Tel Aviv — Is the startup nation poised to become the blast-off nation?
Past a gaggle of undergraduates and up two flights of stairs, in a shabby Tel Aviv University building, sits a team working to change the face of space travel — starting with an Israeli moon landing.
The group is designing a spacecraft that is just 3 feet tall and 300 pounds in weight and will be prepared to launch toward the lunar surface in 2015. The team hopes that the unmanned mission will set a precedent for space exploration with a tiny low-cost craft and pick up an international space prize.
The Google Lunar X Prize is offering $20 million to the first privately funded team to land a robot on the moon and have it send video, images and data back to Earth, as well as travel 500 meters over the lunar surface.
In a competition where many of the 25 entries are well-funded companies hoping that success will provide a commercial boost, the Tel Aviv-based team, SpaceIL, is the only not-for-profit.
It has a shoestring budget compared with its rivals — $30 million (all teams are expected to spend more than the prize money) — and relies on more than 100 volunteers to plan the craft and the mission alongside its staff of 13. But according to some scientists, they do seem to have a good shot.
“I think they have the know-how and most of the technology and have a very good chance of being successful and winning the competition,” said Aby Har-Even, former head of the Israel Space Agency.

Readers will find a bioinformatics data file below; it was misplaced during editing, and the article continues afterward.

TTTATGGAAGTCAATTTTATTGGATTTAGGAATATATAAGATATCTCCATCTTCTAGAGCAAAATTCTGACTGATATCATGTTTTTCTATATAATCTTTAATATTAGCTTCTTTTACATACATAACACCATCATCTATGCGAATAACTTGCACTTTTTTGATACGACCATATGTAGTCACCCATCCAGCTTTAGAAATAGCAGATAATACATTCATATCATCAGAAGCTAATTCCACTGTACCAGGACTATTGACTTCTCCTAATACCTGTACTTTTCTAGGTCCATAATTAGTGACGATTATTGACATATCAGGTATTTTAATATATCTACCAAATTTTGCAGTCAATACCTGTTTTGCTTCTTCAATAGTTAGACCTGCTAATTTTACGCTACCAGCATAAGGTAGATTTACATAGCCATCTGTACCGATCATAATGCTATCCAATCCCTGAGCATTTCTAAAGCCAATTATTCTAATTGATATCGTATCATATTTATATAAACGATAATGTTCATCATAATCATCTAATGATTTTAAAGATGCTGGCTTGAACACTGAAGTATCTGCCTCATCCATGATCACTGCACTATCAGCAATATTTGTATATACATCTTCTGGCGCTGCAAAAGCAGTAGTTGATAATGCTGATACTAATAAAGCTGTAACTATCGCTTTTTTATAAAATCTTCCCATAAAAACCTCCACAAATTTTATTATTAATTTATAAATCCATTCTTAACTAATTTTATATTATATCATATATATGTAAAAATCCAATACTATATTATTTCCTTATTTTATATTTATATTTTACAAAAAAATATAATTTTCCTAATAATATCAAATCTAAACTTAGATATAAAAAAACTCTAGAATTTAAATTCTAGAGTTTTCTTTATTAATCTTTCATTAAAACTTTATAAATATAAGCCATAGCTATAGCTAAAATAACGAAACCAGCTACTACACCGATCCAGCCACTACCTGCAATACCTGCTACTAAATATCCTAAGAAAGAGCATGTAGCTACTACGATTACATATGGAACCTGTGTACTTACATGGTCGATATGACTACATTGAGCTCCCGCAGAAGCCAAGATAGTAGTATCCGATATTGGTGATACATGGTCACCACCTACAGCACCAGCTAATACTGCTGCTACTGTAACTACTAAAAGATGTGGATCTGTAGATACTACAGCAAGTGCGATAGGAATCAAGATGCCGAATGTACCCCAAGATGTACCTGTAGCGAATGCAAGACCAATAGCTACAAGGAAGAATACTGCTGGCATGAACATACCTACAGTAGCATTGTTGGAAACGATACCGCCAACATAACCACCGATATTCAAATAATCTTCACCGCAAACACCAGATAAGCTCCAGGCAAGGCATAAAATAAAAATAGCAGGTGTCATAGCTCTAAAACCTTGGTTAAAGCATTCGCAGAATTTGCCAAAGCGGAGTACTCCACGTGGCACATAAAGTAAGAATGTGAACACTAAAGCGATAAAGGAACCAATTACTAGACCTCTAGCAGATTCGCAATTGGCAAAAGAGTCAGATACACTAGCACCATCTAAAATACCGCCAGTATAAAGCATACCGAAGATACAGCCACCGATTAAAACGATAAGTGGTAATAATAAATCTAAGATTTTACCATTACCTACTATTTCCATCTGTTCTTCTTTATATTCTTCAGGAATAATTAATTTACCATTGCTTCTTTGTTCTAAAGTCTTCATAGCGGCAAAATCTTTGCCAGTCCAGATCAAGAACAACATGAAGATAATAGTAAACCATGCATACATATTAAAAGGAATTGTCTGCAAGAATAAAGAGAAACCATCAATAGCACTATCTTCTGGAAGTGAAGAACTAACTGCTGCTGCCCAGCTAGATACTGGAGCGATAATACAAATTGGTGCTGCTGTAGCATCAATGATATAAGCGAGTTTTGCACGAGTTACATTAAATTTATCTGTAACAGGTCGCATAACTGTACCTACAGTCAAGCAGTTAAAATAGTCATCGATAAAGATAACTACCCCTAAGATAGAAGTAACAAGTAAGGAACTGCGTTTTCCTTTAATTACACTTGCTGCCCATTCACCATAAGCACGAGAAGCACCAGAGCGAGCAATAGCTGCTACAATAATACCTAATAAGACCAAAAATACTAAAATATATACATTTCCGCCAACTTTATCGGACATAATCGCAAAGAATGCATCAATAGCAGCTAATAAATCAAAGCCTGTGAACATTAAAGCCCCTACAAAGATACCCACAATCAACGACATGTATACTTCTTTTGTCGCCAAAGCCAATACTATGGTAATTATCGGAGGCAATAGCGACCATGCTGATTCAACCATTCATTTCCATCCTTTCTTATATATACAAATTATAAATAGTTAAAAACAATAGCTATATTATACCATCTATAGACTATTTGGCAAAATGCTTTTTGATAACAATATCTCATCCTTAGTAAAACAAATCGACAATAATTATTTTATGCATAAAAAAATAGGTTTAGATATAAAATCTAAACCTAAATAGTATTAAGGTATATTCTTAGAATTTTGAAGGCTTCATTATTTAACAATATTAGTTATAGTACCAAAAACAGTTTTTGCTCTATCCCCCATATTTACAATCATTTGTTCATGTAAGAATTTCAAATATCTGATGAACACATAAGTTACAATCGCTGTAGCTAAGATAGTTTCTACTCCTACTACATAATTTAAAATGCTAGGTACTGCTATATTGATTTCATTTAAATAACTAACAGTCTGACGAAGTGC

SpaceIL’s entry is quintessentially Israeli — and not just because it is making the most out of limited resources. It has chutzpah, planning to “hitchhike” a tenth of the distance to the moon to save costs. It is heavily focused on promoting science education, even promising to donate the prize money to promote subjects like math and technology to young students. And it is driven by guts, not by experience; led by the young, and giving some key tasks to future scientists who are still in their teens.
“The time has come for an Israeli flag to be planted on the moon,” Israel’s president, Shimon Peres, an enthusiast for all things technological, told the Forward. “I am proud of the youngsters who created this initiative, to put the first Israeli spacecraft on the moon, and I know that they can achieve it.”